In a message dated 14/06/2007 02:48:55 GMT Standard Time, NABOKV-L@HOLYCROSS.EDU writes:
Aino Ackté
Given the allusions to the Kalevala in "Pale Fire", the following may be of interest. Luonnotar is a marvellous work.
Anthony Stadlen
<< Cori Ellison
New York City Opera
Luonnotar”, Creation, and the Yin of Sibelius

Luonnotar”, Op. 70, though only ten minutes long, is surely one of Sibelius’ greatest and most original works, and perhaps his most singularly “feminine” work. Delving into it can shed unique light on Sibelius and his creative process. Composed during the same period as many of his most inspired vocal works (including the masterful songs of Op. 35), “Luonnotar” displays the expressive intensity and the bold imaginative sweep of such great Sibelian orchestral works as Tapiola, Op. 112 (1926). Yet the virtually unclassifiable “Luonnotar”—fully a symphonic tone poem in conception and design, yet fully a song—is one of Sibelius’ least-known and most infrequently performed major works.

As one of his few large-scale solo vocal works in the Finnish language, “Luonnotar” also stands apart from the bulk of his solo vocal works, which are set chiefly to Swedish texts. With the orchestra, his favored “instrument”, taking the piano’s customary role, Sibelius was freed in “Luonnotar” to reach heights of song previously inaccessible to him. Yet “Luonnotar” is, ironically, relatively unknown outside of Finland not only due to its language (set here with unusual grace), but to the obscurity of the tale it tells.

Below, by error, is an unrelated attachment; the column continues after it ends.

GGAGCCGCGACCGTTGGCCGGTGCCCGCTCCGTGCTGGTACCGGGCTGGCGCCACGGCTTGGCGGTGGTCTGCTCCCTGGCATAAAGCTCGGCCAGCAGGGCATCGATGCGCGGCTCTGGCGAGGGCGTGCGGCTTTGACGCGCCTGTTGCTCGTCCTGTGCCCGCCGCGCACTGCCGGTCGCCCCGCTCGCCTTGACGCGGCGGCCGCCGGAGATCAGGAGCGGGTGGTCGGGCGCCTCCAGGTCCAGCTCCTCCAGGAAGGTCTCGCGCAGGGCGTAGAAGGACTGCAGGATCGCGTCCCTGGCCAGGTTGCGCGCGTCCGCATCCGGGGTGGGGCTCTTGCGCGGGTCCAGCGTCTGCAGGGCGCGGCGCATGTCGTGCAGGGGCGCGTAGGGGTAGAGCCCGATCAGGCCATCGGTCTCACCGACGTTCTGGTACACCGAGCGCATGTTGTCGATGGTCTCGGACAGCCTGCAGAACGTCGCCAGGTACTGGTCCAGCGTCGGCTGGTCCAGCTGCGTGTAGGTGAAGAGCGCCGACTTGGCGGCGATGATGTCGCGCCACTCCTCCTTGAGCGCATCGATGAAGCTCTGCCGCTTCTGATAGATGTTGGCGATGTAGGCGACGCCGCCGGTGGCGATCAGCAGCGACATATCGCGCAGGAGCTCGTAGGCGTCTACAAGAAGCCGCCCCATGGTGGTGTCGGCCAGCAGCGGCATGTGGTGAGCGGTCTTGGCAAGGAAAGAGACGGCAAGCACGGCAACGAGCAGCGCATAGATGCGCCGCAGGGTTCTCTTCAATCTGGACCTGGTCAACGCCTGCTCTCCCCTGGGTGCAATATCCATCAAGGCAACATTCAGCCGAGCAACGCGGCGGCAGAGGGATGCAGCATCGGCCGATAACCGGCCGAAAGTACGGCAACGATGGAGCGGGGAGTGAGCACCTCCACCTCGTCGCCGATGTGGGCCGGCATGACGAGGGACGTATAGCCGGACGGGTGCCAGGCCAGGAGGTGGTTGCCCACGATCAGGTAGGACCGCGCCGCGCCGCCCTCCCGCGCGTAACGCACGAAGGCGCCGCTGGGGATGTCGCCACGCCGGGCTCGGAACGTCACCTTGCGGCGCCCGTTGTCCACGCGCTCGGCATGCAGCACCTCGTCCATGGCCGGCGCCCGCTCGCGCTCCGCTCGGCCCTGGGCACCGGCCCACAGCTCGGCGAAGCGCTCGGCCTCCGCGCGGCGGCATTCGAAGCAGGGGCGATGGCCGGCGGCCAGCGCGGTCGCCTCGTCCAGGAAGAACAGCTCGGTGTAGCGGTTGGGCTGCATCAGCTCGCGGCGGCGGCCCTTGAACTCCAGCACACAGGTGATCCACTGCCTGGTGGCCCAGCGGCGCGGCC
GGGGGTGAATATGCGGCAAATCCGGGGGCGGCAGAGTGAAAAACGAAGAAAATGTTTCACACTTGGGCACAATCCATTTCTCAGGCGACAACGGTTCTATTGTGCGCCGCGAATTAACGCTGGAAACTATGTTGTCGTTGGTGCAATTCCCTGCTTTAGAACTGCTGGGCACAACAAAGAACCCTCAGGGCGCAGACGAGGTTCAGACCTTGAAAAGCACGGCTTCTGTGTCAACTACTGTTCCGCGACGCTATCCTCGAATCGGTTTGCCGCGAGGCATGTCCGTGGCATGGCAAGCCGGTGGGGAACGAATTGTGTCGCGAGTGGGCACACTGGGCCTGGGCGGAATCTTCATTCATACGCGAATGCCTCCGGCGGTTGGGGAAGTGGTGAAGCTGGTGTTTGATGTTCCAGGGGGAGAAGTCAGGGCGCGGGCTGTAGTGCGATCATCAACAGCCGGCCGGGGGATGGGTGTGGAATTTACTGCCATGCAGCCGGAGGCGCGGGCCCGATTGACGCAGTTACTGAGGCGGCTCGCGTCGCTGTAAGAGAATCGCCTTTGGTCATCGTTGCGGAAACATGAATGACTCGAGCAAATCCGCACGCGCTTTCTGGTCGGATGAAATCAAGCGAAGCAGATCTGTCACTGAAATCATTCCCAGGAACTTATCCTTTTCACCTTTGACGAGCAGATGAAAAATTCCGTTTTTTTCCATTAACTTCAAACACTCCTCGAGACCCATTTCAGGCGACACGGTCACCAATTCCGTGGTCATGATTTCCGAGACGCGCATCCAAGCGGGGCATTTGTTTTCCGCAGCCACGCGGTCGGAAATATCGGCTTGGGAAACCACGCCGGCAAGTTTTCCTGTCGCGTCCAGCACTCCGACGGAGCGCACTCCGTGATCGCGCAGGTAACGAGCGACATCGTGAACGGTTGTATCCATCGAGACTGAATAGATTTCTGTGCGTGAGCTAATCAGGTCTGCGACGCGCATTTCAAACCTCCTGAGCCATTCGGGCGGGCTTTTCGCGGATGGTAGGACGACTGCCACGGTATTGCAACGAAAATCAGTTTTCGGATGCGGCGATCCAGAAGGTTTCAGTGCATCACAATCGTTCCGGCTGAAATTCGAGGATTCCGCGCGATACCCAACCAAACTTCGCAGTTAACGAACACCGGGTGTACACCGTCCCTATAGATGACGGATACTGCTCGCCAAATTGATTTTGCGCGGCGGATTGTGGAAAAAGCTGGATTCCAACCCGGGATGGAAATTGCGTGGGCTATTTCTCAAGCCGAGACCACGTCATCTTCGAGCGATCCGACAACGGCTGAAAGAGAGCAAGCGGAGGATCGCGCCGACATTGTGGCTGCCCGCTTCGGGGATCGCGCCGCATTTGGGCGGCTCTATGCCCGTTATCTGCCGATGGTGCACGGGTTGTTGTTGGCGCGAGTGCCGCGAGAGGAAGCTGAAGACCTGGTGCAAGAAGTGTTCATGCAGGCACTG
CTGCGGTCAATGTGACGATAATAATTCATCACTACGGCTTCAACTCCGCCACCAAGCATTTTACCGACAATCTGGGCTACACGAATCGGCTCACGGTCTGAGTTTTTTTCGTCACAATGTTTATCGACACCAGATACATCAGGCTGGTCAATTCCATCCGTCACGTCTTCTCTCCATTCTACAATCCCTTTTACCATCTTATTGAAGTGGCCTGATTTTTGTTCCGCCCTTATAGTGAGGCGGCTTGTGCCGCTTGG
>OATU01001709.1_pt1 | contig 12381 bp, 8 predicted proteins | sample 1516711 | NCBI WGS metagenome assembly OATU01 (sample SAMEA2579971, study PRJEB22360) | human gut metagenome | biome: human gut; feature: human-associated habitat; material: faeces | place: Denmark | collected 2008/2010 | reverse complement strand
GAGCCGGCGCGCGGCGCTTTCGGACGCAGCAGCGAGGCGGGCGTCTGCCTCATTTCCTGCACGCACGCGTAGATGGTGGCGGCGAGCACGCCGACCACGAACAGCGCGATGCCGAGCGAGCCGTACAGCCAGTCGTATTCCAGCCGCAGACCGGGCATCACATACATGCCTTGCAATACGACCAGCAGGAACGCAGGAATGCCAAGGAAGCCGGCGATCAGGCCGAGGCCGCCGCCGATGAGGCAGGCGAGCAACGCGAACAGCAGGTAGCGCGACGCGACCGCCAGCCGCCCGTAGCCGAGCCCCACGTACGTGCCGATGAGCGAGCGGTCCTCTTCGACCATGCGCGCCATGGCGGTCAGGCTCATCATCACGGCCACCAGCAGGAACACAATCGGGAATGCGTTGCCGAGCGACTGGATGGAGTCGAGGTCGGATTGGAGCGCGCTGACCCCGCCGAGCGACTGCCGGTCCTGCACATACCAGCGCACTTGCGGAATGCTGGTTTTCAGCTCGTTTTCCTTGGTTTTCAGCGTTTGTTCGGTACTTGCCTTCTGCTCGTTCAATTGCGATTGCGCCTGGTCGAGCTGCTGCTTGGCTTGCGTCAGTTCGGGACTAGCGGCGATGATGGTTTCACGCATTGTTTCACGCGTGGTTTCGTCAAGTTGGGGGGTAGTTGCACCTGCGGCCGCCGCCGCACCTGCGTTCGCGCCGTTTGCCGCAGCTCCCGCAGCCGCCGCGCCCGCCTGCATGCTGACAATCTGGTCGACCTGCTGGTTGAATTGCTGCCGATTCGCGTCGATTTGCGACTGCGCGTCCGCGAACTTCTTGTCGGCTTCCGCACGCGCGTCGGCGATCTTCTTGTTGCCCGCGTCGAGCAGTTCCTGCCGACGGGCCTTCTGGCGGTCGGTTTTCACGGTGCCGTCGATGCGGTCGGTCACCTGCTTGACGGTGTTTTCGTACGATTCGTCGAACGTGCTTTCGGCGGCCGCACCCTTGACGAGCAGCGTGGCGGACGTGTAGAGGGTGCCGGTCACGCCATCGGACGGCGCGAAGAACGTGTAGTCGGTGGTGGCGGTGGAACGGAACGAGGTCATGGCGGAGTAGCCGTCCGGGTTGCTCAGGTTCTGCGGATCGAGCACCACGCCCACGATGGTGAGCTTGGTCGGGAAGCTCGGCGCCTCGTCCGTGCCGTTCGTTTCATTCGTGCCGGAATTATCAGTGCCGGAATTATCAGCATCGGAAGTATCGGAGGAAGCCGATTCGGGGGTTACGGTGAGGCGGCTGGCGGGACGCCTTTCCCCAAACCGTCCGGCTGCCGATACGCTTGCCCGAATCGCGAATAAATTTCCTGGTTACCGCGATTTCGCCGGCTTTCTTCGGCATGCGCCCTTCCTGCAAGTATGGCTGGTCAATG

Sibelius himself selected and freely adapted the text of “Luonnotar” from the first poem of the Kalevala, the Finnish national epic whose publication sparked the nation’s phenomenal cultural blossoming, not to mention its independence. The character of Luonnotar had fascinated Sibelius as far back as 1893, when he had planned to make her the heroine of his projected opera Veneen luominen. Later, in the early 20th century, Sibelius mentioned several times in his notebooks the idea of composing a piece based on the Kalevala’s first poem, the ethnic Finnish version of the creation myth. This ancient Finnish account of the creation differs from those found in most of Western mythology in that its central figure, the “air-daughter” Luonnotar, is female. Aptly enough, Sibelius’ first Luonnotar venture boasted a strong feminine hand: in 1905, the composer and his wife Aino began what he called their “joint enterprise”, a projected symphony or symphonic poem to be entitled “Luonnotar”. Though this project was abandoned in 1906, its musical materials were absorbed into the symphonic fantasy Pohjolan tytär, Op. 49 (1906) and also the Fourth Symphony, Op. 63 (1911). And in 1912, Sibelius once again planned a symphony to be called “Luonnotar”, according to his diary. Obviously, the Finnish tale of the birth of the world resonated deeply within Sibelius, echoing perhaps not only the genesis of his beloved nation but his own experience as a creator.

It was indeed a female “muse” who finally brought Sibelius’ “Luonnotar” to fruition. In 1913, Aino Ackté, the great Finnish operatic soprano who had vigorously championed the composer’s songs outside of Finland since 1890, asked Sibelius to compose a solo piece with orchestra for her to sing at the Gloucester Festival in England. In writing this strikingly original work, and in revising it after its premiere on September 10, 1913, Sibelius greatly deepened his understanding of the human voice as a musical instrument through his collaboration with Ackté.

Luonnotar” nevertheless remains a vocally daunting work, with its two-octave range, wide leaps, and sustained pianissimo high C-flat, not to mention its dramatic and almost instrumental treatment of the voice. Ackté herself called the work “absurdly difficult”, and this is perhaps another reason that “Luonnotar” has not enjoyed the worldwide popularity its brilliance deserves. >>